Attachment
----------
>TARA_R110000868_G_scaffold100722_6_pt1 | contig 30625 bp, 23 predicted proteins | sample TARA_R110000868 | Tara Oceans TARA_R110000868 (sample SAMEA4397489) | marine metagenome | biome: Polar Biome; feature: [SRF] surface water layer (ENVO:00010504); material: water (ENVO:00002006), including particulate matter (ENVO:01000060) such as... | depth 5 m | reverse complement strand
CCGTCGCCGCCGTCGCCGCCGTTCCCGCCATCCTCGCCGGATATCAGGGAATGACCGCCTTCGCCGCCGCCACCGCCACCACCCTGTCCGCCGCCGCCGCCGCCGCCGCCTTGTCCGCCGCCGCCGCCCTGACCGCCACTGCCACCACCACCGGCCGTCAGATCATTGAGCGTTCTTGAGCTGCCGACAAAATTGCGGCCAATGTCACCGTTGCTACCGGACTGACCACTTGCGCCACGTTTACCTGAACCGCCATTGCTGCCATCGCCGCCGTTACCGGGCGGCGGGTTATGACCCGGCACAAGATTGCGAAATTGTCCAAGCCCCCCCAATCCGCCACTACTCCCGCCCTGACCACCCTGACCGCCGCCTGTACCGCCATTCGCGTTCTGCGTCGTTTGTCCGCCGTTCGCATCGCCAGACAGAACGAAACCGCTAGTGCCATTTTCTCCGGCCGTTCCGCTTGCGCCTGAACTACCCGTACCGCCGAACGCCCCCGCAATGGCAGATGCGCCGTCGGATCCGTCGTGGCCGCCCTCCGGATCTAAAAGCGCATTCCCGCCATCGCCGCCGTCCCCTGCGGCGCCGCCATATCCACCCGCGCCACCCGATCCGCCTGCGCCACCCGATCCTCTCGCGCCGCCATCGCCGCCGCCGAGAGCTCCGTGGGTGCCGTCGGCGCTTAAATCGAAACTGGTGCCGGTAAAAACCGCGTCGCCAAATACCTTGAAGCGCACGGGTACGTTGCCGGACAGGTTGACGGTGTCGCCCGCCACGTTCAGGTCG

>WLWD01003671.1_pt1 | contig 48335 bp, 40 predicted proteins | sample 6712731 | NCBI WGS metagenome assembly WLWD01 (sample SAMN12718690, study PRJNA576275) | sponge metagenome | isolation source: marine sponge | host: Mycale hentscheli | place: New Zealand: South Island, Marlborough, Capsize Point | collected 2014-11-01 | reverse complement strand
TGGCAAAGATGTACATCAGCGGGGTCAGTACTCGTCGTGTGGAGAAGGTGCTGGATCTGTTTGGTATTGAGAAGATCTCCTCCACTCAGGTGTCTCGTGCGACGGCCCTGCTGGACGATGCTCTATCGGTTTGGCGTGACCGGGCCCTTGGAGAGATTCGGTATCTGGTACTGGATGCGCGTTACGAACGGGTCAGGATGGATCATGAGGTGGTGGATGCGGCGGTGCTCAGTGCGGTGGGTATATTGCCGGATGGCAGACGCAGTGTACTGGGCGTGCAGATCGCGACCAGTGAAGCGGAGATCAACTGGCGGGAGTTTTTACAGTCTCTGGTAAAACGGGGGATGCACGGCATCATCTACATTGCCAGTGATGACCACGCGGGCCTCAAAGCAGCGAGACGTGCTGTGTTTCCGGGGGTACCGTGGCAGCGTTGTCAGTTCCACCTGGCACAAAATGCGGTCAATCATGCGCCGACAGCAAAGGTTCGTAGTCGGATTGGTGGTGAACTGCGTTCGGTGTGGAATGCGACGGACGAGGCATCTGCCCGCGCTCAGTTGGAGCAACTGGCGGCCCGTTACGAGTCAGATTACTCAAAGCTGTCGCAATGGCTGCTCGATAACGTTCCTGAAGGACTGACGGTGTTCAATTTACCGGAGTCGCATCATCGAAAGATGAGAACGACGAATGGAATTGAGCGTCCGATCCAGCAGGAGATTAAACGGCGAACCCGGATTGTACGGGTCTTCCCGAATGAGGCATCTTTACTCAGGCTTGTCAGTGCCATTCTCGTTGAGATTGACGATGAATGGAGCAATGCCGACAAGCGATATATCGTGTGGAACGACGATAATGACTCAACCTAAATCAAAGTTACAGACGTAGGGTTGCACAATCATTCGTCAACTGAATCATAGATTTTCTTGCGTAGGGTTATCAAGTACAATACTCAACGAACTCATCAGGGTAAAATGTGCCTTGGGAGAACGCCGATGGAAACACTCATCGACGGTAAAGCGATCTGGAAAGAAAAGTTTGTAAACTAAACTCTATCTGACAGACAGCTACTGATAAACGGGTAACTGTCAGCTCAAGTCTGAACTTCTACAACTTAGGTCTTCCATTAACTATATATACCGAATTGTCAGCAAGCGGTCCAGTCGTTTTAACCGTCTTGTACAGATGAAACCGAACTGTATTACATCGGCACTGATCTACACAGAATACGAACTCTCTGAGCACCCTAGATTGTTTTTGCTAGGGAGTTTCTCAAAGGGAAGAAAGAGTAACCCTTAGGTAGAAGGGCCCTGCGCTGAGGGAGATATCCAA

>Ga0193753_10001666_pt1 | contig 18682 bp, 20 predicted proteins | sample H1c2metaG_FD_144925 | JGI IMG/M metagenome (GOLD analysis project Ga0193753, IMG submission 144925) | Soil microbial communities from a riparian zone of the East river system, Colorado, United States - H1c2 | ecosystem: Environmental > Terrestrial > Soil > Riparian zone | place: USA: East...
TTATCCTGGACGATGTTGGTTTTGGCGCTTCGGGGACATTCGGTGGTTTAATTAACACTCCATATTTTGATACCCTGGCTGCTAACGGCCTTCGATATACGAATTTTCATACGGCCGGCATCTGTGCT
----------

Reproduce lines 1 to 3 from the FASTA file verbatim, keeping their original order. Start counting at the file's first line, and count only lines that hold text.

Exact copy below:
>TARA_R110000868_G_scaffold100722_6_pt1 | contig 30625 bp, 23 predicted proteins | sample TARA_R110000868 | Tara Oceans TARA_R110000868 (sample SAMEA4397489) | marine metagenome | biome: Polar Biome; feature: [SRF] surface water layer (ENVO:00010504); material: water (ENVO:00002006), including particulate matter (ENVO:01000060) such as... | depth 5 m | reverse complement strand
CCGTCGCCGCCGTCGCCGCCGTTCCCGCCATCCTCGCCGGATATCAGGGAATGACCGCCTTCGCCGCCGCCACCGCCACCACCCTGTCCGCCGCCGCCGCCGCCGCCGCCTTGTCCGCCGCCGCCGCCCTGACCGCCACTGCCACCACCACCGGCCGTCAGATCATTGAGCGTTCTTGAGCTGCCGACAAAATTGCGGCCAATGTCACCGTTGCTACCGGACTGACCACTTGCGCCACGTTTACCTGAACCGCCATTGCTGCCATCGCCGCCGTTACCGGGCGGCGGGTTATGACCCGGCACAAGATTGCGAAATTGTCCAAGCCCCCCCAATCCGCCACTACTCCCGCCCTGACCACCCTGACCGCCGCCTGTACCGCCATTCGCGTTCTGCGTCGTTTGTCCGCCGTTCGCATCGCCAGACAGAACGAAACCGCTAGTGCCATTTTCTCCGGCCGTTCCGCTTGCGCCTGAACTACCCGTACCGCCGAACGCCCCCGCAATGGCAGATGCGCCGTCGGATCCGTCGTGGCCGCCCTCCGGATCTAAAAGCGCATTCCCGCCATCGCCGCCGTCCCCTGCGGCGCCGCCATATCCACCCGCGCCACCCGATCCGCCTGCGCCACCCGATCCTCTCGCGCCGCCATCGCCGCCGCCGAGAGCTCCGTGGGTGCCGTCGGCGCTTAAATCGAAACTGGTGCCGGTAAAAACCGCGTCGCCAAATACCTTGAAGCGCACGGGTACGTTGCCGGACAGGTTGACGGTGTCGCCCGCCACGTTCAGGTCG

>WLWD01003671.1_pt1 | contig 48335 bp, 40 predicted proteins | sample 6712731 | NCBI WGS metagenome assembly WLWD01 (sample SAMN12718690, study PRJNA576275) | sponge metagenome | isolation source: marine sponge | host: Mycale hentscheli | place: New Zealand: South Island, Marlborough, Capsize Point | collected 2014-11-01 | reverse complement strand